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Comparing harvest aids for beans, 2010-2012: Herbicide residues

Residues from Aim, Valtera and Eragon were not detectable. Glyphosate resides were above the MRL in cranberry beans.

Herbicides are commonly used as a harvest aid for beans in Canada. Glyphosate has been a popular choice, but there is risk of herbicide residues.  The purpose of this study was to compare new harvest aid herbicides for residues in the bean seed.      

A total of 11 field studies were done at Lethbridge AB, Carmen MB and Exeter ON in 2010-2012. Reglone (diquat), Aim (carfentrazone-ethyl), Ignite (glufosinate ammonium), Valtera (flumioxazin) and Eragon (saflufenacil) were tested alone, and in combination with glyphosate. All treatments were applied when 80% of the pods had changed colour. Crop desiccation, seed pick, seed weight, yield and herbicide residues in seed were measured.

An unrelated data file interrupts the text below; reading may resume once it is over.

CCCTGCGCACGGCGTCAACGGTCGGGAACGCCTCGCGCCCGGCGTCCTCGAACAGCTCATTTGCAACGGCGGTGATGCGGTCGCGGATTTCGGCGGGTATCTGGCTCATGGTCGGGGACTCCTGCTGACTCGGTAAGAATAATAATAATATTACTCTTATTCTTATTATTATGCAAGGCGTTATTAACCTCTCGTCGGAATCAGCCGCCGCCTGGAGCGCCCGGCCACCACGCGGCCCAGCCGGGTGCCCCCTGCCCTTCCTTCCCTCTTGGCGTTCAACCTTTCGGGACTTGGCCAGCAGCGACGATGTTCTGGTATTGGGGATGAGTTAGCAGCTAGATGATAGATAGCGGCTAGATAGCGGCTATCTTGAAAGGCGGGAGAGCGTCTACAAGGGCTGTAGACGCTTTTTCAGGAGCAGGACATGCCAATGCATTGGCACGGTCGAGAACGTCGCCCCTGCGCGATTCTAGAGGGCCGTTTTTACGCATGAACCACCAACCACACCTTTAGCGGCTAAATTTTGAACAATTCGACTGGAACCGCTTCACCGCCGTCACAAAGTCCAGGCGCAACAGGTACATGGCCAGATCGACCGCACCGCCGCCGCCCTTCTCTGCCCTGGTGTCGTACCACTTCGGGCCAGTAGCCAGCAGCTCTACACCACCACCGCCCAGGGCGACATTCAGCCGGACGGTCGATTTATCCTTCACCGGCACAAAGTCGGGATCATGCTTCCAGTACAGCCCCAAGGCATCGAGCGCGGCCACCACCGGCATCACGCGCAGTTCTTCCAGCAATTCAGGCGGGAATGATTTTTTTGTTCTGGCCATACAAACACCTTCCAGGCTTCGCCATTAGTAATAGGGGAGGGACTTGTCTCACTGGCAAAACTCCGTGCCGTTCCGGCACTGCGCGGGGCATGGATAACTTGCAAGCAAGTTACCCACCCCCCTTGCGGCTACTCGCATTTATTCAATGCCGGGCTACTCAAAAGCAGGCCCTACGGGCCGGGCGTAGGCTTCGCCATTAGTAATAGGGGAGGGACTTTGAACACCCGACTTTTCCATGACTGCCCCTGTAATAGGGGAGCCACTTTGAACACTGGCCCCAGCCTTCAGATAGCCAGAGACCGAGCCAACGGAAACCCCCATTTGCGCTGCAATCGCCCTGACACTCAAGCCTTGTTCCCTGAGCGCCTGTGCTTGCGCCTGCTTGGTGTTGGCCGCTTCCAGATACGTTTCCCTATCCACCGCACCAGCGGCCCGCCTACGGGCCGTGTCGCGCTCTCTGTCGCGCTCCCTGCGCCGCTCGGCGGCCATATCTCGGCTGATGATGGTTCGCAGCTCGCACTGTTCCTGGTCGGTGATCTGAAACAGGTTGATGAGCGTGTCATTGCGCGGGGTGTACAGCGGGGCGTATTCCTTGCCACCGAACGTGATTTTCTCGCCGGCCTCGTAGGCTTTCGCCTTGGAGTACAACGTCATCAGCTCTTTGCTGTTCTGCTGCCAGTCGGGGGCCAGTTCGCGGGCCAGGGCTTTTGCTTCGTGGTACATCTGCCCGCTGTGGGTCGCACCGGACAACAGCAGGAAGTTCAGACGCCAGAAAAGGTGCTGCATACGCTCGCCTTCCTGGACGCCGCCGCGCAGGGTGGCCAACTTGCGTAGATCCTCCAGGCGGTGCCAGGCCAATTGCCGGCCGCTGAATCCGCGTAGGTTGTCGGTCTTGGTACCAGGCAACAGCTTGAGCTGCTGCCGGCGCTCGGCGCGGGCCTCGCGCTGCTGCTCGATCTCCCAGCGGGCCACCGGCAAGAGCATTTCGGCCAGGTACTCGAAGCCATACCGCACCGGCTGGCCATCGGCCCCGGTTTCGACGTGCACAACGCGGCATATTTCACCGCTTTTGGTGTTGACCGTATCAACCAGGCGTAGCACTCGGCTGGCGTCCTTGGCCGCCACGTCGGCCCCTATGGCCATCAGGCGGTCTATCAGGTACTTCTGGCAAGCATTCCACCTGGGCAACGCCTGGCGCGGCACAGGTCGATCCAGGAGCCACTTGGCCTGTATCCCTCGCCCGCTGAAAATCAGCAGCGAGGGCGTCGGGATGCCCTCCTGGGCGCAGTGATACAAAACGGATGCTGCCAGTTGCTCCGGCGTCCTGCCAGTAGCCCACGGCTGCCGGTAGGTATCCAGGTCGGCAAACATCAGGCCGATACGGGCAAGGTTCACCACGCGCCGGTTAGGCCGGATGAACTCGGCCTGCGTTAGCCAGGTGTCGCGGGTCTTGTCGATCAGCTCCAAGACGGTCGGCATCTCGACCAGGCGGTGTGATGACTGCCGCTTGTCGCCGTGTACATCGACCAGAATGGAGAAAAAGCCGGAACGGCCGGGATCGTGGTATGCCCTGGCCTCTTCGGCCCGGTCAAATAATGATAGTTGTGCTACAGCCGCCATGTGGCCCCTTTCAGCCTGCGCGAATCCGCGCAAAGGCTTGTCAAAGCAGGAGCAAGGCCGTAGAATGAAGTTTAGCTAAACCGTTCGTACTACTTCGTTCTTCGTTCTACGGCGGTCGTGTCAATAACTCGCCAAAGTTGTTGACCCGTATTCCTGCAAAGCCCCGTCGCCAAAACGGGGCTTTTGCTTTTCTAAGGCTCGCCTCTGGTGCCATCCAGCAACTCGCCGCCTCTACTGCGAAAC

Figure 1. Glyphosate and Ignite (glufosinate) residues in four bean types, compared to the maximum residue limit (MRL), for 11 studies at Lethbridge AB, Carmen MB and Exeter ON, 2010 – 2012.   

The treatments did not affect crop yield, but the fast acting herbicides (e.g. Reglone, Eragon) reduced seed weight and increased seed pick values (data not shown).  Residues from Aim, Valtera and Eragon were not detectable. Glyphosate resides were above the MRL in cranberry beans only (Figure 1). Residues in cranberry beans were lower when Reglone was added to glyphosate but remained high when Aim or Eragon were added to glyphosate. The treatments were applied slightly earlier than the recommendation on the glyphosate label, to have consistent application timing for all herbicides. It was surprising that Ignite residues were above the European MRL in navy, cranberry and pinto beans. Therefore, Ignite should not be used as a pre-harvest herbicide in dry beans unless the beans will be exported to countries with MRLs higher than the residue levels shown in Figure 1. Growers are advised to consult with their dealer regarding approved preharvest herbicides.     

Originally published in Canadian Journal of Plant Science 2015. Volume 95. Pages 1235-1242. Updated in July 2020 for drybeanagronomy.ca.

By Chris Gillard

Dry Bean Agronomy & Pest Management, University of Guelph-Ridgetown

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